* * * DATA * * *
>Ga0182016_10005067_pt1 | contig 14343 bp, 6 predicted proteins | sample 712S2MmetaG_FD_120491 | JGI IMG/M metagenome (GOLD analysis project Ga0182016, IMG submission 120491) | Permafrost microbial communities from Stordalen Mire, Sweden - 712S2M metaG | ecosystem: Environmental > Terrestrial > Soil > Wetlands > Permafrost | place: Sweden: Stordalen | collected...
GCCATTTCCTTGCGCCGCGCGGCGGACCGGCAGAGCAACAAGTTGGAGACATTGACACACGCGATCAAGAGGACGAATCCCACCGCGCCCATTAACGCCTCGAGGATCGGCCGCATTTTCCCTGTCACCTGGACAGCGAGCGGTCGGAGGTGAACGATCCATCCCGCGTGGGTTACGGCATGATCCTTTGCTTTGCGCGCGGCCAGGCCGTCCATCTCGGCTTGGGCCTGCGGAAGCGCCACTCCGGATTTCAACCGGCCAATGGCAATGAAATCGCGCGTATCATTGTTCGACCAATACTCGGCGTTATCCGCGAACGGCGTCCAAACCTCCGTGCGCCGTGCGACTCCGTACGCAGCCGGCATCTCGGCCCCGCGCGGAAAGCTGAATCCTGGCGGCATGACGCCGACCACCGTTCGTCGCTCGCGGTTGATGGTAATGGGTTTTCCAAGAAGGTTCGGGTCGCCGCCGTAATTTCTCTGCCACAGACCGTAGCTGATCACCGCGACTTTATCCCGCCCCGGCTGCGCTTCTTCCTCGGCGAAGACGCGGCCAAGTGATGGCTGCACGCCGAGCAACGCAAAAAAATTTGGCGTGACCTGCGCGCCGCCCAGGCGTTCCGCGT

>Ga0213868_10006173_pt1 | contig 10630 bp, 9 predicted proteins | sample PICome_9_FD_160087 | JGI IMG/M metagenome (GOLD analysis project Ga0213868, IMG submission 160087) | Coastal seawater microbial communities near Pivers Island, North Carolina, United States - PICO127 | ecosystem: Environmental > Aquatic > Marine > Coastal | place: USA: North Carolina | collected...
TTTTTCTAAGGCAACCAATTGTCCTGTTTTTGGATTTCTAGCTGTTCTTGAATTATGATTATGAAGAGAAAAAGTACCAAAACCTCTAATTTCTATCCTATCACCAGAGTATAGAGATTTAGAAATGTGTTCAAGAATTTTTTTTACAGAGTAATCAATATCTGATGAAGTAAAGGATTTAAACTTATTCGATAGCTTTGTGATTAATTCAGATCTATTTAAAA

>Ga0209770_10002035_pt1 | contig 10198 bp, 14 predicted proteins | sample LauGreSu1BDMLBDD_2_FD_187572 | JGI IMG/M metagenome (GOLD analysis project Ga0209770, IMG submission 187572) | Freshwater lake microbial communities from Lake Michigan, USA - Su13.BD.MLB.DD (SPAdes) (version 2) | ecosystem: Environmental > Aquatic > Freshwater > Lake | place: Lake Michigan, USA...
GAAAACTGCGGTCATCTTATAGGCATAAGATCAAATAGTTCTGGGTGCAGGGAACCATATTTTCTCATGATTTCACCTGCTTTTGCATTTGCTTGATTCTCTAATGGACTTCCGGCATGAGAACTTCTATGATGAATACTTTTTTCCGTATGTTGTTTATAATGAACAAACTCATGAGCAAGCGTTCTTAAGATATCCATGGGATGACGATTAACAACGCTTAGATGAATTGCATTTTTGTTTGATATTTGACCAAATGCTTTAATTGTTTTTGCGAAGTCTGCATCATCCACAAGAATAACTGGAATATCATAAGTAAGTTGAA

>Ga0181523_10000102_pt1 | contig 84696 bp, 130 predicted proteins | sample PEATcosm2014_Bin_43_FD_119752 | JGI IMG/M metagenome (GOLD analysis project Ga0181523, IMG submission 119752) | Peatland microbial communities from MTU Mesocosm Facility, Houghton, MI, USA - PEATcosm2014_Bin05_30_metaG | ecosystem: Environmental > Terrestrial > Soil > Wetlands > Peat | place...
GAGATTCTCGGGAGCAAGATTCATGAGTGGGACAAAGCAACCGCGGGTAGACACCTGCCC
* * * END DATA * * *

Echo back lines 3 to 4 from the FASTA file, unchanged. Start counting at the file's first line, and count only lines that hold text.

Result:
>Ga0213868_10006173_pt1 | contig 10630 bp, 9 predicted proteins | sample PICome_9_FD_160087 | JGI IMG/M metagenome (GOLD analysis project Ga0213868, IMG submission 160087) | Coastal seawater microbial communities near Pivers Island, North Carolina, United States - PICO127 | ecosystem: Environmental > Aquatic > Marine > Coastal | place: USA: North Carolina | collected...
TTTTTCTAAGGCAACCAATTGTCCTGTTTTTGGATTTCTAGCTGTTCTTGAATTATGATTATGAAGAGAAAAAGTACCAAAACCTCTAATTTCTATCCTATCACCAGAGTATAGAGATTTAGAAATGTGTTCAAGAATTTTTTTTACAGAGTAATCAATATCTGATGAAGTAAAGGATTTAAACTTATTCGATAGCTTTGTGATTAATTCAGATCTATTTAAAA